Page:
2016 BAFTA Awards: The Highs & the Lows

The BAFTA awards are one of the season’s biggest events, and though there is a notable skew towards British films and talent, the world generally pays a lot of attention to the results, and with a two horse race between The Big Short and Spotlight heading into the Oscars, their award for Best Film could be a very significant result.

This year’s awards have been remarkably divided, with no less than 12 films sharing the honors between them. However, the two Oscar favourites shared the screenplay award while Mark Rylance, Kate Winslet, Brie Larson and Leonardo DiCaprio were among the acting recipients – no surprises there.

Winners, from high to low:
The Revenant – 5
Mad Max: Fury Road – 4
The Big Short – 1
Spotlight – 1
Brooklyn – 1
Room – 1
Star Wars: The Force Awakens – 1
Bridge of Spies – 1
Inside Out – 1
Steve Jobs – 1
Wild Tales – 1
The Hateful Eight – 1

However, it is Valentine’s Day, and actual awards aside there was time for Stephen Fry and company to make obvious reference to the romance in the air, and there was no better way than with a good old fashioned Kisscam. Fry, in his usual eloquence, turned what could have been a pretty tacky gimmick into a nice little ice-breaker and inject a bit of character into the proceedings. Plus there’s nothing quite as memorable as Leonardo DiCaprio kissing Maggie Smith and anyone kissing Rebel Wilson.

“I have never been invited to the Oscars, because as you know they are racists” begins Wilson as she presents the award for Supporting Actor, she continues “I have been practicing my transgender face [and] I am psychologically conditioned to want chocolate on Valentine’s Day” before the camera conveniently points to Idris Elba. Of course the#OscarsSoWhite debate was the victim of a few gags – it’s the British thing to do.

Returning to a more sincere note, Steven Spielberg graciously accepted the Supporting Actor award on behalf of Mark Rylance for what was an Oscar favourite performance in Bridge of Spies, though Stallone looks to be on course to snatch that prize, but a BAFTA is a pretty nice consolation prize.

It was then on to the most predictable award of the night, as Pixar’s Inside Out obviously scoops best Animated Film. No amount of excuses could justify skewing this in favour of the British Shaun the Sheep Movie.

“It’s ok to feel scared, or angry or sad, but please express yourself… the world will be a better place for it”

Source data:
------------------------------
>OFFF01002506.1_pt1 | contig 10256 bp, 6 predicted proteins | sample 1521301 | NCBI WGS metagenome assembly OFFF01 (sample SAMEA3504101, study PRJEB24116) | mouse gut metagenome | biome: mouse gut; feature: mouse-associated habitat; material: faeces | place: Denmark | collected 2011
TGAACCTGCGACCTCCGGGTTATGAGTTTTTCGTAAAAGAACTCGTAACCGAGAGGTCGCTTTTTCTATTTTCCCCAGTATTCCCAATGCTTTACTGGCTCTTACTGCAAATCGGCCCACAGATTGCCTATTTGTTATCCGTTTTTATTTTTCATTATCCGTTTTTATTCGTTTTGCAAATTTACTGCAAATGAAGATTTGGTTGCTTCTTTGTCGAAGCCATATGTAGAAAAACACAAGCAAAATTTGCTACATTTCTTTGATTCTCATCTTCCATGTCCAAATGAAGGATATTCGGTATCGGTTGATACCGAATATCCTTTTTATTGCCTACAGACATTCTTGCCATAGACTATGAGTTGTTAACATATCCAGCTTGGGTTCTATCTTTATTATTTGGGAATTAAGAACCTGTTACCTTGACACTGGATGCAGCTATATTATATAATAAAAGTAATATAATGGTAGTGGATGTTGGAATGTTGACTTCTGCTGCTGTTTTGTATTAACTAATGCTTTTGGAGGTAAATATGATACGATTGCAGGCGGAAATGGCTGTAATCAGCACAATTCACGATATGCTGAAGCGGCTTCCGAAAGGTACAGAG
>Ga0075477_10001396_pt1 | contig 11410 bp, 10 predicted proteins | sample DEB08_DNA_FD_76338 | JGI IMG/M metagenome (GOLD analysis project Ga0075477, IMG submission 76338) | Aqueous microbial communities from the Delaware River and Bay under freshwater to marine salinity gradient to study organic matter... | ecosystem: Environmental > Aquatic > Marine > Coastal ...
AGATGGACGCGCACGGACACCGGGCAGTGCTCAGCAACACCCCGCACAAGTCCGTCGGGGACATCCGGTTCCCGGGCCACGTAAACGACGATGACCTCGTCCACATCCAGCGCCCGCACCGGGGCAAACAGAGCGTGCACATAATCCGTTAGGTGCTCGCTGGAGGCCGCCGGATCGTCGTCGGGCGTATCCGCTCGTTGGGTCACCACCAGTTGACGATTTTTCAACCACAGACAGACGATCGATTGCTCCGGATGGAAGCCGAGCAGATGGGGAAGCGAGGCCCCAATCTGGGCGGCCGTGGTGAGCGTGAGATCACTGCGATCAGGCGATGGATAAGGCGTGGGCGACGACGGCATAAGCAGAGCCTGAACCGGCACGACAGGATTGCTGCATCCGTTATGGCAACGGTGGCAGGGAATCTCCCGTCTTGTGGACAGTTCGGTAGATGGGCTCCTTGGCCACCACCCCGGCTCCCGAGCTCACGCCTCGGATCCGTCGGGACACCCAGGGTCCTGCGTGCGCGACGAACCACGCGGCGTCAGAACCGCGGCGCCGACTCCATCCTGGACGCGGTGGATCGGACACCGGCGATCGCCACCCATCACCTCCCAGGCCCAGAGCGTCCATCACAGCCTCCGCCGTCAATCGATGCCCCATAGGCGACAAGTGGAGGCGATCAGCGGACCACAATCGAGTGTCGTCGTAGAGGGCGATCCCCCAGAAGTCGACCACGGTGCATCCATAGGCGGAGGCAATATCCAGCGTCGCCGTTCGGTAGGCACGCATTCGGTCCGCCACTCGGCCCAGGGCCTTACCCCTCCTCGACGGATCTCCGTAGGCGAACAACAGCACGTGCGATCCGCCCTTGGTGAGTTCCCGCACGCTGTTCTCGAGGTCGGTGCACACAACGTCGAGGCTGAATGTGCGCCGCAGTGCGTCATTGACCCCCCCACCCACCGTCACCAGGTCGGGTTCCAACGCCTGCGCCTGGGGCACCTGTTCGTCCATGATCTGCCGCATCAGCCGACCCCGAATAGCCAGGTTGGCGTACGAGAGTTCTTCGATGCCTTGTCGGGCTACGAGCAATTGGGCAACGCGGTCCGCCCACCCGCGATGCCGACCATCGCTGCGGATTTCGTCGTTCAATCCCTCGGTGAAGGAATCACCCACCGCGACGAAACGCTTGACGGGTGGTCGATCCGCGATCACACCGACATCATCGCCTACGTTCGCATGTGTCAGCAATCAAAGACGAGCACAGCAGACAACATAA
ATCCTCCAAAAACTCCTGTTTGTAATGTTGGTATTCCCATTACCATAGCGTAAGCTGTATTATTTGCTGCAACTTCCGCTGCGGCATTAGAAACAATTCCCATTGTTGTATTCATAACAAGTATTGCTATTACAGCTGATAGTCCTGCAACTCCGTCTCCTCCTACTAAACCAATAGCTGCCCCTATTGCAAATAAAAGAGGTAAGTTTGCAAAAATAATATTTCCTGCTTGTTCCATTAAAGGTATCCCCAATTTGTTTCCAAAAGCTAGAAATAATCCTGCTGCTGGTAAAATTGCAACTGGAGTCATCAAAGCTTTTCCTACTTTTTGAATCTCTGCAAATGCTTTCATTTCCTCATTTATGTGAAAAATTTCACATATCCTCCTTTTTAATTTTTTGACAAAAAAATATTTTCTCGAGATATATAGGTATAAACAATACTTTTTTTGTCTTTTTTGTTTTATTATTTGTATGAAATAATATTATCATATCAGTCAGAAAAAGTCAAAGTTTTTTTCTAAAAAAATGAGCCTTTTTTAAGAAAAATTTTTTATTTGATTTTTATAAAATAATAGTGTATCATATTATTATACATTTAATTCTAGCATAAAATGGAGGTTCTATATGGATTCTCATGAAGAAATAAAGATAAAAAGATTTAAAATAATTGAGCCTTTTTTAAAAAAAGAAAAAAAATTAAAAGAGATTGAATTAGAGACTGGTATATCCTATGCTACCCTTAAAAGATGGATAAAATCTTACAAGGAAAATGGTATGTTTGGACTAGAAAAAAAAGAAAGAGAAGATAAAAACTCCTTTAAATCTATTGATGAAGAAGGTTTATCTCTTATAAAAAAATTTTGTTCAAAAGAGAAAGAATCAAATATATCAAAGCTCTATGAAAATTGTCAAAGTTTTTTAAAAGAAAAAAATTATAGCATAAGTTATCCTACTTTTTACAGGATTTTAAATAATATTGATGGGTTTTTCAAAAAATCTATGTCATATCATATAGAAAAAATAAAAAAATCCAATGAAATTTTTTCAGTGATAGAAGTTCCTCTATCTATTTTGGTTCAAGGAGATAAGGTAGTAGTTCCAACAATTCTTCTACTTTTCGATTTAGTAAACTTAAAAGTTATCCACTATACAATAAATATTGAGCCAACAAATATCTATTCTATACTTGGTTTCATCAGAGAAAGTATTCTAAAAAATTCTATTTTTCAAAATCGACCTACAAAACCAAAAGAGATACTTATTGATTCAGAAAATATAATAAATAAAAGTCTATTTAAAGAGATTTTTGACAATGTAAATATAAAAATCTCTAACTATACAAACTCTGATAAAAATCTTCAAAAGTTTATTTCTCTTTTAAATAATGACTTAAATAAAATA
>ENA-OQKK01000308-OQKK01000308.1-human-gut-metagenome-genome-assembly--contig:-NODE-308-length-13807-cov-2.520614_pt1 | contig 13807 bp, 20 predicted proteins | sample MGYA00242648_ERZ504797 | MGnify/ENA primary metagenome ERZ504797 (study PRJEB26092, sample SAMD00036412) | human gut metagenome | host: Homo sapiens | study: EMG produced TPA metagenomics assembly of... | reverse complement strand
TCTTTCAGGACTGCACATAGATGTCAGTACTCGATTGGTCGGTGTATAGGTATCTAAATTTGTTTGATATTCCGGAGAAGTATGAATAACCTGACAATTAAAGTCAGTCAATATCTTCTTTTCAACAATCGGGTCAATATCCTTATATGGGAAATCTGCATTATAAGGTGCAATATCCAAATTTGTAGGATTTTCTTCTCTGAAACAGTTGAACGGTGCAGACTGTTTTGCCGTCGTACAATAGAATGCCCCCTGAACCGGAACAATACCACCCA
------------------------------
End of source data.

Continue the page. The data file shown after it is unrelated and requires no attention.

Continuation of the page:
but the Supporting Actress award could however be justified to British veteran Kate Winslet. In her usual way, she thanks anyone and everyone from screenwriter Aaron Sorkin to Joanna Hoffman – whom she portrayed in the film. Other not so enthusiastic turns at the podium include Dakota Johnson who looked notably perturbed at not winning the Rising Star award, as she stood next previous winner Will Poulton to present the award for Outstanding Debut.

The tribute to those lost was particularly poignant considering the high profile deaths of British legends Alan Rickman and David Bowie, though other notables include Omar Sharif, cinematographer Haxell Wexler, Ron Moody and of course composer James Horner.

And was it just us, or did Angela Bassett belong in a church with her borderline sermon-esque presentation of the adapted screenplay award?

Perhaps one of the most significant moments of the evening, as always, is the BAFTA fellowship, awarded this year to Sidney Poitier. Under the circumstances, and after the aftermath of the Oscar nominations, there was a particular weight in this gesture, as punctuated by the endorsements from Noel Clarke, Oprah Winfrey and Jamie Foxx, all making reference to his inspiration and impact on the film industry.

“This extraordinary moment and memory I will cherish always” – Sidney Poitier

Sacha Baron-Cohen subsequently took to the stage to introduce the BAFTA for leading actress, and ridiculed the diversity row. Clearly even among the film industry the opinion, or at least the reaction, is severely divided. Nonetheless, Alicia Vikander was up for her second nomination. She lost the first to Kate Winslet, and understandably lost her second to strong favourite Brie Larson.

It feels like the telecast this year was somewhat muted, with a distinct lack of standing ovations and tearjerking demonstrations of support, which seemed like a sure thing for DiCaprio’s imminent win for leading actor. Though disappoint here will be mitigated on the 28th where ABC will have to add a few minutes to account for his extended round of applause.

What did you think of this year’s awards? Tell us below!

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